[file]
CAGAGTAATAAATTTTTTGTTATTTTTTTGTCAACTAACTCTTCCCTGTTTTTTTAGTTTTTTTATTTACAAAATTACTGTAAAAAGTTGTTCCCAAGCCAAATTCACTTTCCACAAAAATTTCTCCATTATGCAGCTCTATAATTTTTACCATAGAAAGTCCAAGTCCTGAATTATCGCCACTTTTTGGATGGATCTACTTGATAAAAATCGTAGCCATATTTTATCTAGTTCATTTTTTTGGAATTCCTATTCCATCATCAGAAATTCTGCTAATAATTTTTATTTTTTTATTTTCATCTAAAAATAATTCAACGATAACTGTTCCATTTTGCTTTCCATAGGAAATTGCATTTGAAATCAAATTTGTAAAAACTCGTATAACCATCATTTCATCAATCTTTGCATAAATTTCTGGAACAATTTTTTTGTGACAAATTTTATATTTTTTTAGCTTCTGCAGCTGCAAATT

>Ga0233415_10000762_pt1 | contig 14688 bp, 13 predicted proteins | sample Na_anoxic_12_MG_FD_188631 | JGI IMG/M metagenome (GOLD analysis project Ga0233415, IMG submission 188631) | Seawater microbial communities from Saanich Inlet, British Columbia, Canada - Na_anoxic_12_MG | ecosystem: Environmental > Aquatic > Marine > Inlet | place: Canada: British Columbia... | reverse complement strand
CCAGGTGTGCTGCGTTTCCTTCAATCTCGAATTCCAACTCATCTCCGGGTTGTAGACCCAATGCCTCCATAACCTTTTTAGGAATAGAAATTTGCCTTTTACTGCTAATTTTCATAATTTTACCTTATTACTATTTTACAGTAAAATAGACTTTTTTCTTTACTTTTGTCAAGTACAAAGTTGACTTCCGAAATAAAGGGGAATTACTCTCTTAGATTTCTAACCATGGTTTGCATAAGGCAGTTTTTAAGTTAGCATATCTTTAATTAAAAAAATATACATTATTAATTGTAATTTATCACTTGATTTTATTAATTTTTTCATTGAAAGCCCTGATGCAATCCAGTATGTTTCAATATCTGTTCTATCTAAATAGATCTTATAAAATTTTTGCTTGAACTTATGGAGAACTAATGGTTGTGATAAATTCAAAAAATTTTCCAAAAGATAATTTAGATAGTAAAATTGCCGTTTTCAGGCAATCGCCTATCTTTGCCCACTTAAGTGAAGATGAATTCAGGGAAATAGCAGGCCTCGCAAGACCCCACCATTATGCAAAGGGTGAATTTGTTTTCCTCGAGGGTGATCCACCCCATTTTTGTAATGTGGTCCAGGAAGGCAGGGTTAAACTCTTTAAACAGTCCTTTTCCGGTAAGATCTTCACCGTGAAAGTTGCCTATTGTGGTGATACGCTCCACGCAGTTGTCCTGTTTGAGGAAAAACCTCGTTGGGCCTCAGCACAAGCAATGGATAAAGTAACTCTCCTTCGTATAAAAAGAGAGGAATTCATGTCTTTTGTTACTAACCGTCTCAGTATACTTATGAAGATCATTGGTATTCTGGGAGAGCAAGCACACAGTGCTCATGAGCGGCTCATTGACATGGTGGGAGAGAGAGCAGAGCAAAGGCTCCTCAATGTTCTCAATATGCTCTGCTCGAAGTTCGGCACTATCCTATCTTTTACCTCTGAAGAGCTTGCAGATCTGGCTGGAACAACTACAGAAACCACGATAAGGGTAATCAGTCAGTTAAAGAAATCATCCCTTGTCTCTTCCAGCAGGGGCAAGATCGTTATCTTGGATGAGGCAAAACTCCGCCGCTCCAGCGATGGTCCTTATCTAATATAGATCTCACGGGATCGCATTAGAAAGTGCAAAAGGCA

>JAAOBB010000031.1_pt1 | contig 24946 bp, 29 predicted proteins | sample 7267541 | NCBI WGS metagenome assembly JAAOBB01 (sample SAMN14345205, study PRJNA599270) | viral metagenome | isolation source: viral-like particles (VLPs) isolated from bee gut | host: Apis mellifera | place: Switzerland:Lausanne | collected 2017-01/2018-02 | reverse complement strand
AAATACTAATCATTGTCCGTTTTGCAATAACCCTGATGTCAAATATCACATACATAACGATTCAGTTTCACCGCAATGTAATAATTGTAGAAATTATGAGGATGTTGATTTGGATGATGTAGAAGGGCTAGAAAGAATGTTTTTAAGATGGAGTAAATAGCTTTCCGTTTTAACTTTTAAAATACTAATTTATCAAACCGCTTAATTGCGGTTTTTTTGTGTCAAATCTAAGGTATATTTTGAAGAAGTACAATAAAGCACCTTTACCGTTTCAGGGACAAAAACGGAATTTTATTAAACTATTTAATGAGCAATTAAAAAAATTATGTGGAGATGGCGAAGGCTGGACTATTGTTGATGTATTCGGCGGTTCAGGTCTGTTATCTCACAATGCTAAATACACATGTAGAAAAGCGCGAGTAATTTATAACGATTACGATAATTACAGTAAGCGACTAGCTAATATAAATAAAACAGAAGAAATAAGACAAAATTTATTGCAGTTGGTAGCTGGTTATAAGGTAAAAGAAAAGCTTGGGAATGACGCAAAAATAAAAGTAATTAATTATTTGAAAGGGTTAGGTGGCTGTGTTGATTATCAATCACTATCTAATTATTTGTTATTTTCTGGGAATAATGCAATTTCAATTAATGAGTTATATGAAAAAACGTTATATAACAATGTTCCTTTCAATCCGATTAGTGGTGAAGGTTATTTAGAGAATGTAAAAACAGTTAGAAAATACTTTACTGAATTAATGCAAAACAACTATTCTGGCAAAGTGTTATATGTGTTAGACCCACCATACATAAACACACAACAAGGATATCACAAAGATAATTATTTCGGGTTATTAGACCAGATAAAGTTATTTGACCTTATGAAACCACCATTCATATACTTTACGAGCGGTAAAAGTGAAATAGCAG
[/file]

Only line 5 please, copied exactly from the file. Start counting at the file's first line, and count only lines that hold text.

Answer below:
AAATACTAATCATTGTCCGTTTTGCAATAACCCTGATGTCAAATATCACATACATAACGATTCAGTTTCACCGCAATGTAATAATTGTAGAAATTATGAGGATGTTGATTTGGATGATGTAGAAGGGCTAGAAAGAATGTTTTTAAGATGGAGTAAATAGCTTTCCGTTTTAACTTTTAAAATACTAATTTATCAAACCGCTTAATTGCGGTTTTTTTGTGTCAAATCTAAGGTATATTTTGAAGAAGTACAATAAAGCACCTTTACCGTTTCAGGGACAAAAACGGAATTTTATTAAACTATTTAATGAGCAATTAAAAAAATTATGTGGAGATGGCGAAGGCTGGACTATTGTTGATGTATTCGGCGGTTCAGGTCTGTTATCTCACAATGCTAAATACACATGTAGAAAAGCGCGAGTAATTTATAACGATTACGATAATTACAGTAAGCGACTAGCTAATATAAATAAAACAGAAGAAATAAGACAAAATTTATTGCAGTTGGTAGCTGGTTATAAGGTAAAAGAAAAGCTTGGGAATGACGCAAAAATAAAAGTAATTAATTATTTGAAAGGGTTAGGTGGCTGTGTTGATTATCAATCACTATCTAATTATTTGTTATTTTCTGGGAATAATGCAATTTCAATTAATGAGTTATATGAAAAAACGTTATATAACAATGTTCCTTTCAATCCGATTAGTGGTGAAGGTTATTTAGAGAATGTAAAAACAGTTAGAAAATACTTTACTGAATTAATGCAAAACAACTATTCTGGCAAAGTGTTATATGTGTTAGACCCACCATACATAAACACACAACAAGGATATCACAAAGATAATTATTTCGGGTTATTAGACCAGATAAAGTTATTTGACCTTATGAAACCACCATTCATATACTTTACGAGCGGTAAAAGTGAAATAGCAG